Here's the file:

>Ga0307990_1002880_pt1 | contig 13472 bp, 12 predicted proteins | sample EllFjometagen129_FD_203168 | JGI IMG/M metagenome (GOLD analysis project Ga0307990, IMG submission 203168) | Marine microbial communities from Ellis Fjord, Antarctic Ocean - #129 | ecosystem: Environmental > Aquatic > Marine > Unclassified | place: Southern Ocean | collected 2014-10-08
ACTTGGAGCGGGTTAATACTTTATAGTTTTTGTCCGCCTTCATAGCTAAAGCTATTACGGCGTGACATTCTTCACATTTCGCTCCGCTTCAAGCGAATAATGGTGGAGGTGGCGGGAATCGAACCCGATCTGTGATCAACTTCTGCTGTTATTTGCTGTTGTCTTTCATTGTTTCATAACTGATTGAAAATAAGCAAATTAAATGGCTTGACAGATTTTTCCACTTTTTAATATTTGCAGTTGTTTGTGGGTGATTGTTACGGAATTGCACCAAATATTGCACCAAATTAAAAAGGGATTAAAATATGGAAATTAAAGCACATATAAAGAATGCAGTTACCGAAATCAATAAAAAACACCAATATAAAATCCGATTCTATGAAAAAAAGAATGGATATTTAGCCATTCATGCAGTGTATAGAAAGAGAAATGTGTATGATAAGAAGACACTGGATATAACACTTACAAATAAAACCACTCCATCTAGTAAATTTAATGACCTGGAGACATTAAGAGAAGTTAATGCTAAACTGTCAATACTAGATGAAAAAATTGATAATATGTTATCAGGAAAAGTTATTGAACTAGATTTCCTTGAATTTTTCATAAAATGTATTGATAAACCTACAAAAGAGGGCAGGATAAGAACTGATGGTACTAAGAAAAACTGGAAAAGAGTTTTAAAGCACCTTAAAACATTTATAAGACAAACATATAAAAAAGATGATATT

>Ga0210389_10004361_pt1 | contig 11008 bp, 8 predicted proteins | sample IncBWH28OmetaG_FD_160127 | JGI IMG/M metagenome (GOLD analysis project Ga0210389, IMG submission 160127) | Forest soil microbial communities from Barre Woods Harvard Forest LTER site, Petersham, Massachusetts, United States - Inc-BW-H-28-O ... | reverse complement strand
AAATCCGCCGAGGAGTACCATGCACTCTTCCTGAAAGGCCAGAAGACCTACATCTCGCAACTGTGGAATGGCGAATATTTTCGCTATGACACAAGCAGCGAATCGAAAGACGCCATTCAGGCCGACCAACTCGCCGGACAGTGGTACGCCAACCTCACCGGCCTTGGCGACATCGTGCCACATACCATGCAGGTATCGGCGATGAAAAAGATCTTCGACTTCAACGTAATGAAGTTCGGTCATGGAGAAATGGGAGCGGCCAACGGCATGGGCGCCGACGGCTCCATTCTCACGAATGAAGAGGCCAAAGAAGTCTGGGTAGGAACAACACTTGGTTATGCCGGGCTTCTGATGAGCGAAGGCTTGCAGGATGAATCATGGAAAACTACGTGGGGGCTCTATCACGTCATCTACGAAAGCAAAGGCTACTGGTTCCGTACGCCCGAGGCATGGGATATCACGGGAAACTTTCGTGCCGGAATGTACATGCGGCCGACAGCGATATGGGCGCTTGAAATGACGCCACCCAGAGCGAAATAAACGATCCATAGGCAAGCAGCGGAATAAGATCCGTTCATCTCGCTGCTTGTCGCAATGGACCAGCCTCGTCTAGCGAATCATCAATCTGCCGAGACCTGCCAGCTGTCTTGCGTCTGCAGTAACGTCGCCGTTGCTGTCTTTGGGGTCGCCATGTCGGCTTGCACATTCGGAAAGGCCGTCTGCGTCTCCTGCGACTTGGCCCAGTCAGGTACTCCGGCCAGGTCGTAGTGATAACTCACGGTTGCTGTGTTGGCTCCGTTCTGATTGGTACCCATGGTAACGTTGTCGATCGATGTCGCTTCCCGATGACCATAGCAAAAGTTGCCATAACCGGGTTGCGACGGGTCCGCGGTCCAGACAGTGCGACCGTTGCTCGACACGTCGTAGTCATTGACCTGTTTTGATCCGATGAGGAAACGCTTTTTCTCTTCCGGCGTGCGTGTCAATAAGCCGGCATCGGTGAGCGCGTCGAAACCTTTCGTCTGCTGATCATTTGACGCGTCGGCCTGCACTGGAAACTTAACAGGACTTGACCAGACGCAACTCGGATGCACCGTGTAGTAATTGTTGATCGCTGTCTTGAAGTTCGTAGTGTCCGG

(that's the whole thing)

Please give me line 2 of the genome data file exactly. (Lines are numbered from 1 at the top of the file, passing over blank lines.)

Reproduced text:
ACTTGGAGCGGGTTAATACTTTATAGTTTTTGTCCGCCTTCATAGCTAAAGCTATTACGGCGTGACATTCTTCACATTTCGCTCCGCTTCAAGCGAATAATGGTGGAGGTGGCGGGAATCGAACCCGATCTGTGATCAACTTCTGCTGTTATTTGCTGTTGTCTTTCATTGTTTCATAACTGATTGAAAATAAGCAAATTAAATGGCTTGACAGATTTTTCCACTTTTTAATATTTGCAGTTGTTTGTGGGTGATTGTTACGGAATTGCACCAAATATTGCACCAAATTAAAAAGGGATTAAAATATGGAAATTAAAGCACATATAAAGAATGCAGTTACCGAAATCAATAAAAAACACCAATATAAAATCCGATTCTATGAAAAAAAGAATGGATATTTAGCCATTCATGCAGTGTATAGAAAGAGAAATGTGTATGATAAGAAGACACTGGATATAACACTTACAAATAAAACCACTCCATCTAGTAAATTTAATGACCTGGAGACATTAAGAGAAGTTAATGCTAAACTGTCAATACTAGATGAAAAAATTGATAATATGTTATCAGGAAAAGTTATTGAACTAGATTTCCTTGAATTTTTCATAAAATGTATTGATAAACCTACAAAAGAGGGCAGGATAAGAACTGATGGTACTAAGAAAAACTGGAAAAGAGTTTTAAAGCACCTTAAAACATTTATAAGACAAACATATAAAAAAGATGATATT